News, opinion, interviews and business insights from legal industry leadersSubscribe
Interviewing for an in-house role requires a different approach to that which one would employ for a private practice interview. The interviewers are not simply assessing technical legal skills, they are looking for lawyers who understand the company and industry sector, who are commercially focussed and who fit the company culture and ethos.
A common misconception for solicitors interviewing in-house is to base all of your achievements on great pieces of legal work you have undertaken or legal arguments you have won. This approach is useful when demonstrating suitability for a private practice role, as technical expertise is king, but it doesn’t tell the in-house interviewer anything about you as a person, consequently impacting you chances of getting the job.
In-house interviewers often take technical legal experience as a given – your CV and work history convey your technical prowess – and therefore the interview tends to focus on getting to know more about you, your motivations, ways of working and your ability to interact with colleagues, the majority of whom will not be lawyers.
Opening up and showing your personality is vital for in-house interviews. You should avoid the “Corporate Cloak” of the professional lawyer who doesn’t want to give too much away about themselves. In other words be professional, be polite but be you!
When preparing for an in-house interview you need to ascertain the company culture and how the legal team works within the business. For example, most in-house teams are down to earth, approachable, use plain English, are integrated into the business, are solutions orientated and look to sell an idea rather than tell how it’s going to be. Winning technical arguments is not the sole aim of an in-house lawyer, it’s about being commercial and facilitating business as well as being accessible to everybody in the business – from board level downwards.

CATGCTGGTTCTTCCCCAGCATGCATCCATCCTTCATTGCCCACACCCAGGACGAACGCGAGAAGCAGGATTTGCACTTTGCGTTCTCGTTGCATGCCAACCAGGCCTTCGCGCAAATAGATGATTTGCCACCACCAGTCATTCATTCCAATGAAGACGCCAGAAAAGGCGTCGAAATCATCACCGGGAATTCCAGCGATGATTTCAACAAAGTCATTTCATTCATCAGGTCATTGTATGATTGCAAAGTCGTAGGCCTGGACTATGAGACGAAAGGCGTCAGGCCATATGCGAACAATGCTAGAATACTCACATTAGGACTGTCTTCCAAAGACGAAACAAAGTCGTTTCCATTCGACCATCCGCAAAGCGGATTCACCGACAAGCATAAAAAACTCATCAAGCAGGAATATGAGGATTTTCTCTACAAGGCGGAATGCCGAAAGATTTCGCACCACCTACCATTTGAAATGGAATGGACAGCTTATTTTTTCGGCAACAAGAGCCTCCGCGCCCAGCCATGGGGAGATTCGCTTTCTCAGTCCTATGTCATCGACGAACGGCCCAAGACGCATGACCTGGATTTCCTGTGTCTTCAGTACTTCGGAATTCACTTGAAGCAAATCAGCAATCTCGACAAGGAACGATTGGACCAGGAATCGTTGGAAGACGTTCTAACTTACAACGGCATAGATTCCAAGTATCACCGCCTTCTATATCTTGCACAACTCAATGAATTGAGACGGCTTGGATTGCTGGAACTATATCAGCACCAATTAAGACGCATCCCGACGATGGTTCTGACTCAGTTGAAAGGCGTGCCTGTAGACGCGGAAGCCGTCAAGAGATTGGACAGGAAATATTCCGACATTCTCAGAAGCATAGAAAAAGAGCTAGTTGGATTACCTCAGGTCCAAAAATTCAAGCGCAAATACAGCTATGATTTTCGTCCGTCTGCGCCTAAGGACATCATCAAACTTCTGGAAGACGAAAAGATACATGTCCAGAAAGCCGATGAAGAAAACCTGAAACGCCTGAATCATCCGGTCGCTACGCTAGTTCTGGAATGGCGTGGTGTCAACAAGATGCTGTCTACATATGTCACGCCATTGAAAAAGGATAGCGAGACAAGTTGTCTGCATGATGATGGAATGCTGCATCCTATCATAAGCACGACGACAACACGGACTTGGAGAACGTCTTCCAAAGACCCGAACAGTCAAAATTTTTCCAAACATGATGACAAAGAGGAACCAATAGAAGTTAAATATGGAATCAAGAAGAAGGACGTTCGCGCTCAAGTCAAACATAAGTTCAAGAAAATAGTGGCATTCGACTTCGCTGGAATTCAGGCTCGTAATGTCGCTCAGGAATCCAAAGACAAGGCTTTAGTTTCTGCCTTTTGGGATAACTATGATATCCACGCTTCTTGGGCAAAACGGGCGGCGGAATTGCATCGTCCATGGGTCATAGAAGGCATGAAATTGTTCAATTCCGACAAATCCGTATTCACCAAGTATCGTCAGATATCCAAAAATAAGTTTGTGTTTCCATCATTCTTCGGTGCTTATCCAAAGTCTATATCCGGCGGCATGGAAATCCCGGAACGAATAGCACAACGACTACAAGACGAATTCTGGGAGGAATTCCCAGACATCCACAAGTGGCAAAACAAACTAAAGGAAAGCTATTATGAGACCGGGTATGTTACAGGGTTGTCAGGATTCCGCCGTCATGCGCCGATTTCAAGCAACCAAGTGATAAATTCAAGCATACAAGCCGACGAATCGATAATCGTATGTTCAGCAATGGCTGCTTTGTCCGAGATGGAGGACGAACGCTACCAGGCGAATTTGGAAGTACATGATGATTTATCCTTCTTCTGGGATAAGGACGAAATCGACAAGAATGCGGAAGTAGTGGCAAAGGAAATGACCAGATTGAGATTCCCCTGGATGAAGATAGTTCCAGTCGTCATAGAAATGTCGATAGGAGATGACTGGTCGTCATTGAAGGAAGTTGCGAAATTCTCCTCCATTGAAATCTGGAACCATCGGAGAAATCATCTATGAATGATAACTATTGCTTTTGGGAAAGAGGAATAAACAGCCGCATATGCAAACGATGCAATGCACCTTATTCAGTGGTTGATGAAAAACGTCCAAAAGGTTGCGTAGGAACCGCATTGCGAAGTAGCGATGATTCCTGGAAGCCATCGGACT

In-house interview questions can often be more about learning about you and how you tick. In answering these questions you should try and relate how your values go alongside theirs. For example, if you are asked “what does a great day at work look like?” you should be considering factors that relate to the company culture and working in-house. Perhaps you had a particularly good meeting with a client/colleague, or received some excellent feedback, or perhaps you learned something new, or made a new contact. Think of soft-skills and interpersonal achievements as well as technical achievements.
A final thought – Learning about a potential employer should not solely be based on online research. For example, if you are interviewing at a retailer you should consider visiting one of the company’s stores to get a feel for the working environment and the staff. How foolish would you feel if the interviewer asked whether you had been to a store and the answer was No!